What is BCG vaccination?
Bacillus Calmette-Guérin (BCG) vaccine contains a live bacterium that causes tuberculosis (TB). The bacterium after a special treatment stimulates the immune system to resist TB without actually causing the disease.
History of the TB vaccination
In 1921, two French scientists Albert Calmette and Camille Guérin created the unique until nowadays TB vaccine, called BCG. The vaccine is named after these two doctors: Bacillus Calmette-Guérin, BCG. The scientists had to work hard to create it. They were faced with two challenges:
- to keep the vaccine alive; and
- to weaken bacteria to the extent when it is no longer harmful to the body.
Since 1923 BCG vaccine has been used for vaccination of infants in France and later in other European countries.
In 1925, L.A. Tarasevich and A. Calmette had obtained BCG strain in Paris. It was produced in USSR and is still produced in Russia.
The purpose of vaccination: to protect against serious and widespread TB forms.
TB vaccination cannot protect against TB infection. Currently, the TB epidemic is registered in Ukraine, and anyone can become infected. TB is of high threat to young children. After the vaccination, a child’s body develops sufficiently strong immunity to prevent the disease development after the infection.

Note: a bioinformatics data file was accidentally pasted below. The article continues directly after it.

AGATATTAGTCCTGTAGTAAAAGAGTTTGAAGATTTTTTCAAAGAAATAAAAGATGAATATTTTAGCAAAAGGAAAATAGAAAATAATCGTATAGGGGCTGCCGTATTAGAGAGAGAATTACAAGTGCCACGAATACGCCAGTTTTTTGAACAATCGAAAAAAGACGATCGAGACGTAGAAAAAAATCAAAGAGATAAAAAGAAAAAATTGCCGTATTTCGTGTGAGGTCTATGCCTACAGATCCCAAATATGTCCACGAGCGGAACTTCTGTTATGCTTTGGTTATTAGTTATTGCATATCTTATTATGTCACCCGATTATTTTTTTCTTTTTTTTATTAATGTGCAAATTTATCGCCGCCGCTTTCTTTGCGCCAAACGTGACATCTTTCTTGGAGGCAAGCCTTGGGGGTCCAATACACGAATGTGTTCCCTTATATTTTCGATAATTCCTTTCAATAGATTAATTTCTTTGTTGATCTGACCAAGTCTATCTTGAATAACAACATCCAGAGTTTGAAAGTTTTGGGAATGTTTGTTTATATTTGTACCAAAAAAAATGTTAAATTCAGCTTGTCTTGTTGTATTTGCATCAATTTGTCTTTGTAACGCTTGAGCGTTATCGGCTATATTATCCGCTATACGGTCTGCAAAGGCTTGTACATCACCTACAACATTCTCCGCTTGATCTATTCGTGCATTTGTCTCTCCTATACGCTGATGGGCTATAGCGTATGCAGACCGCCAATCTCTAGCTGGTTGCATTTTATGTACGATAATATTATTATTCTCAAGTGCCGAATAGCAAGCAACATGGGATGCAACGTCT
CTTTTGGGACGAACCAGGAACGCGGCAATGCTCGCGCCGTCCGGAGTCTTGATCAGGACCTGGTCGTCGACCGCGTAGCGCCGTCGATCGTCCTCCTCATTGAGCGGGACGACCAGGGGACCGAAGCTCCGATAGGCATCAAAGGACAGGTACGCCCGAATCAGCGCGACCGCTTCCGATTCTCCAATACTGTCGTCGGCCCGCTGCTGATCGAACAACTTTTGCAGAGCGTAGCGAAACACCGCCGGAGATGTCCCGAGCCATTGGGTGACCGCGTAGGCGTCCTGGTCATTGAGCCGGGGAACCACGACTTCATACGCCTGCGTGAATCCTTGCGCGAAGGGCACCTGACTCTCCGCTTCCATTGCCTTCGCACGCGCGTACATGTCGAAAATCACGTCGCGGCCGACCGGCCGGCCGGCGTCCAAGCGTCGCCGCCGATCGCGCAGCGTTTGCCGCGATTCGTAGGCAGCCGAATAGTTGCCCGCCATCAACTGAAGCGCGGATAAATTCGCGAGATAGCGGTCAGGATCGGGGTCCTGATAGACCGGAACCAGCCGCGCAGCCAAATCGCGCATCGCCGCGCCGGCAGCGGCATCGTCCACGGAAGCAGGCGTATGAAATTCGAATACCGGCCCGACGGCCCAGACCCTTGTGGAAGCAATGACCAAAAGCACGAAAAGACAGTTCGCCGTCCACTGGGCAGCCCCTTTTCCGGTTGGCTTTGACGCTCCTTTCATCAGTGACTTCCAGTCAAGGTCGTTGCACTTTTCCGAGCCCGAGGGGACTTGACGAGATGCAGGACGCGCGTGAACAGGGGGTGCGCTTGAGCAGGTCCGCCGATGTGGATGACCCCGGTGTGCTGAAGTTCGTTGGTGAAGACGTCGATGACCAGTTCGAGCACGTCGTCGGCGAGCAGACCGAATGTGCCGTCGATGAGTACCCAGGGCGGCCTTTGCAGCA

Unfortunately, if the child is not vaccinated against TB, he/she has a high risk of developing severe TB forms, which can lead to disability and even death.
The doctor recommends parents to provide the appropriate vaccination/re-vaccination, and the final related decision is taken by the child's parents. They shall determine whether their children are duly protected from TB.
What vaccines are used in Ukraine for TB vaccination?
There are two types of vaccine: BCG and BCG-M. BCG vaccine is used for vaccination of healthy infants, whose weight does not exceed 2,000 grams. BCG-M is used for babies with weight less than 2,000 grams and who have contraindications for BCG vaccination.
More effective is the BCG vaccine.
Who is vaccinated against TB in Ukraine?
In Ukraine babies are to be vaccinated at birth within the first 3-7 days and then re-vaccinated at 7 years old (provided they have negative Mantoux/PPD test). At older age, the Mantoux test is performed determining the probability of getting TB. If the sample is negative, on the third day (but no later than 2 weeks) after the test the BCG vaccination is performed.
At the vaccination site a small reaction is developed: a minor inflammatory bump. A child is allowed to bathe. The inflammation disappears within several months, and only a small scar remains on the skin. This reaction process shall be supervised by the local pediatrician during each visit of a child.